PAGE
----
Vox Media is set to cut hundreds of freelance writers in 2020 after a new California law takes effect.
The bill was approved by the California Assembly in September of 2019 and signed by California Gov. Gavin Newsom. It is mostly aimed at companies that profit off the gig economy such as Uber, Lyft, and food delivery companies like DoorDash and Postmates. (RELATED: California Gov. Calls Semi-Auto Riffles ‘Godamn Weapons Of Mass Destruction)
The law requires that independent contractors be hired as employees by these companies and given health coverage and minimum wage protections, among other provisions.
However, this law also applies to freelance writers. Once the law is in effect freelance writers and journalists will not be able to submit “more than 35 times per year.”
In a post written on Vox in September of 2019, Vox politics and policy reporter, Alexia Campbell, wrote a post titled “Gig Workers Win In California Is A Victory For Workers Everywhere.”
The writers hurt by this are facing a ton of lost income. Being able to make some cash on the side or gain experience and clips by writing online has been a huge boon for a lot of people. California just straight up killed that. This will benefit a few, and suck for the many. https://t.co/syl55t4omJ
— Ben Domenech (@bdomenech) December 17, 2019
In the post, she writes “By making it hard for employers to misclassify employees as independent contractors, potentially millions of California workers who’ve been kept off payrolls will get basic labor rights for the first time.” (RELATED: Vox Writer Mad that ‘Ellen’ Producer Had A Reasonable Conversation About Guns With Dana Loesch)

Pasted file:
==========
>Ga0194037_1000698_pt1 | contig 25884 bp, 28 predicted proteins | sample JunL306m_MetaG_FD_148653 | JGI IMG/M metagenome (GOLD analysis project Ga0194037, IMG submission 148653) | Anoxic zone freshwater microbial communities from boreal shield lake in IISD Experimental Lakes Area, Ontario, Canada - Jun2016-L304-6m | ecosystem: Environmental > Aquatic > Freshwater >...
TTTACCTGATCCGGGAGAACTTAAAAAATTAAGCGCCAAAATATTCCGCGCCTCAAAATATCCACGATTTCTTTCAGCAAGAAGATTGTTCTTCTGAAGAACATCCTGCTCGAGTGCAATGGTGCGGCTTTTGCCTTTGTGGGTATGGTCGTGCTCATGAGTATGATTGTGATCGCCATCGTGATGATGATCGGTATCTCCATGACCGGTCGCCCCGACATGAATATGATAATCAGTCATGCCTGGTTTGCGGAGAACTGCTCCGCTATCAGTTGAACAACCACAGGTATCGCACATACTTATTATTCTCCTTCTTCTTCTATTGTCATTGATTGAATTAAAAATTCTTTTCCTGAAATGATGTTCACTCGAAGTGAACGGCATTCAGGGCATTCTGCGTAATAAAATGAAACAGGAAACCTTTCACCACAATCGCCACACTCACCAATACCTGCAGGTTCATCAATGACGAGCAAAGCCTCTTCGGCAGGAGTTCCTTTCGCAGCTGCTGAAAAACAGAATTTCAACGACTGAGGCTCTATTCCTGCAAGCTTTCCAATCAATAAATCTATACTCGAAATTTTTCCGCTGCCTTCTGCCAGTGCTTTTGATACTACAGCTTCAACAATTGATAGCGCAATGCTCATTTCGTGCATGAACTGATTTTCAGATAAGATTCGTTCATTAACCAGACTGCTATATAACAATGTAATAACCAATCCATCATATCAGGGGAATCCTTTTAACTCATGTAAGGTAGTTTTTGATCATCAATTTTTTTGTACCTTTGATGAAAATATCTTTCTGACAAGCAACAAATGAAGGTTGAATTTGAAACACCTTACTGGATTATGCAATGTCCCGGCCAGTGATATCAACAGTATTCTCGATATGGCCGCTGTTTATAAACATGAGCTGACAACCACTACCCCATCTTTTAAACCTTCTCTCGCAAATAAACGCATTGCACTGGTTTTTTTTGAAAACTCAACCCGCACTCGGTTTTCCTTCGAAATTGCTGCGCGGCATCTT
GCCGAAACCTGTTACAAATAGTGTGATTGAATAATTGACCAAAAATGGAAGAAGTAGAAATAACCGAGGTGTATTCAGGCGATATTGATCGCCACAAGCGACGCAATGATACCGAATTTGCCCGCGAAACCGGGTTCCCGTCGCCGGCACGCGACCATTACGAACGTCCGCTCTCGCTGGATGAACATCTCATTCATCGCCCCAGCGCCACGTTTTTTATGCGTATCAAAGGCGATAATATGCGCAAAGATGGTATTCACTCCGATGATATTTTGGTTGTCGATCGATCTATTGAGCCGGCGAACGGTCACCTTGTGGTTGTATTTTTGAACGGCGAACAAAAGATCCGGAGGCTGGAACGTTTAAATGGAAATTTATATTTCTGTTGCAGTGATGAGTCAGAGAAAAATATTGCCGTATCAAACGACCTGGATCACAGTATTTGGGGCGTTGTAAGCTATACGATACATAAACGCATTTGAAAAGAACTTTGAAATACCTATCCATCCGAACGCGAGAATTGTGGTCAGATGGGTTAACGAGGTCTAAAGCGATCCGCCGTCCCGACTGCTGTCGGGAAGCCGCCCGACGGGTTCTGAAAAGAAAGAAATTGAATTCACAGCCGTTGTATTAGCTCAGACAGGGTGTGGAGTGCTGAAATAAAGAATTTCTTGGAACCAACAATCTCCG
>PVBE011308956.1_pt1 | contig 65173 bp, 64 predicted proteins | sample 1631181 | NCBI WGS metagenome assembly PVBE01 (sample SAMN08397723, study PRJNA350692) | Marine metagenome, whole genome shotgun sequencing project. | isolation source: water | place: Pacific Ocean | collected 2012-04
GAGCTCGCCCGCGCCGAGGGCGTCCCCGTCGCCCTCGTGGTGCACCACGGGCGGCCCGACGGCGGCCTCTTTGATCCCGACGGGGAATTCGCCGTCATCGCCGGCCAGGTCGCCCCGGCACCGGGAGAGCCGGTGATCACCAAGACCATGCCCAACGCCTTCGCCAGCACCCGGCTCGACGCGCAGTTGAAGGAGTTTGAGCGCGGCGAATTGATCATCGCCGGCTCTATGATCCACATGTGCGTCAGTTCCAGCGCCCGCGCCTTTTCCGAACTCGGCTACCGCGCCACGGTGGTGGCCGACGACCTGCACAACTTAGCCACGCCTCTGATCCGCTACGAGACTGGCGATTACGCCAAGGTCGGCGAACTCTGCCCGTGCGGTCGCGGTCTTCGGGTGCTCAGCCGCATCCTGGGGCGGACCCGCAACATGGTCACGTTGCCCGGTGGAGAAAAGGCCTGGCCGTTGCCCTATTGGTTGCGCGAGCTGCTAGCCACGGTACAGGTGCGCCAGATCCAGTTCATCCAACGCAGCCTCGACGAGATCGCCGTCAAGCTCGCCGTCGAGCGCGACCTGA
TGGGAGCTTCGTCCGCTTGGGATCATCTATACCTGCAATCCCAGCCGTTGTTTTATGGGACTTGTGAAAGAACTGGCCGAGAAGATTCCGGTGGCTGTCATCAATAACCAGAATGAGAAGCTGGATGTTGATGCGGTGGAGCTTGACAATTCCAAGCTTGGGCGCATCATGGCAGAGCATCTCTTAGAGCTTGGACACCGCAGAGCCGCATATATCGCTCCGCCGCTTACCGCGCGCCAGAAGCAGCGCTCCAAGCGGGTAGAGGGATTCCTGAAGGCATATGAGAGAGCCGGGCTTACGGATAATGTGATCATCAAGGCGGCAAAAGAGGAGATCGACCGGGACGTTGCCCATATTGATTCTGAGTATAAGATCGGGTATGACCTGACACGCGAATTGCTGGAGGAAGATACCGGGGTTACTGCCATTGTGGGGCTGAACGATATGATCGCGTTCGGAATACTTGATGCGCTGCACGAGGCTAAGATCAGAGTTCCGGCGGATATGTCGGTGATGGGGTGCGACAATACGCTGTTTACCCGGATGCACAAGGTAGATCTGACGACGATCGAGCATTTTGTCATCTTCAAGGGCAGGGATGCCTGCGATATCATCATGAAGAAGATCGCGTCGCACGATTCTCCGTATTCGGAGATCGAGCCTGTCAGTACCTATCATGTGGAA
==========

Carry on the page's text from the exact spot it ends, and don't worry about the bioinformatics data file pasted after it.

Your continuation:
She also calls the passage of this bill a “historic moment for the US labor movement too.”
The law also covers photojournalists, graphic designers, and artists.
John Ness, the executive director of SB Nation posted a blog post on the site Monday explaining the upcoming changes due to the new law.
SB Nation’s executive director John Ness writes, “We know many of our California contractors already have other full-time jobs and may not have the bandwidth to apply, but we hope to see many of them join us as employees.” https://t.co/KRCj241afy
— Kerry Flynn ???? (@kerrymflynn) December 16, 2019
“This is a bittersweet note of thanks to our California contractors,” Ness said, “Together, over 200 people on California sites wrote thousands of blog posts in 2019.”
In a separate paragraph, Ness states that starting Jan. 1, 2020, “that new law makes it impossible for us to continue with our current California team.”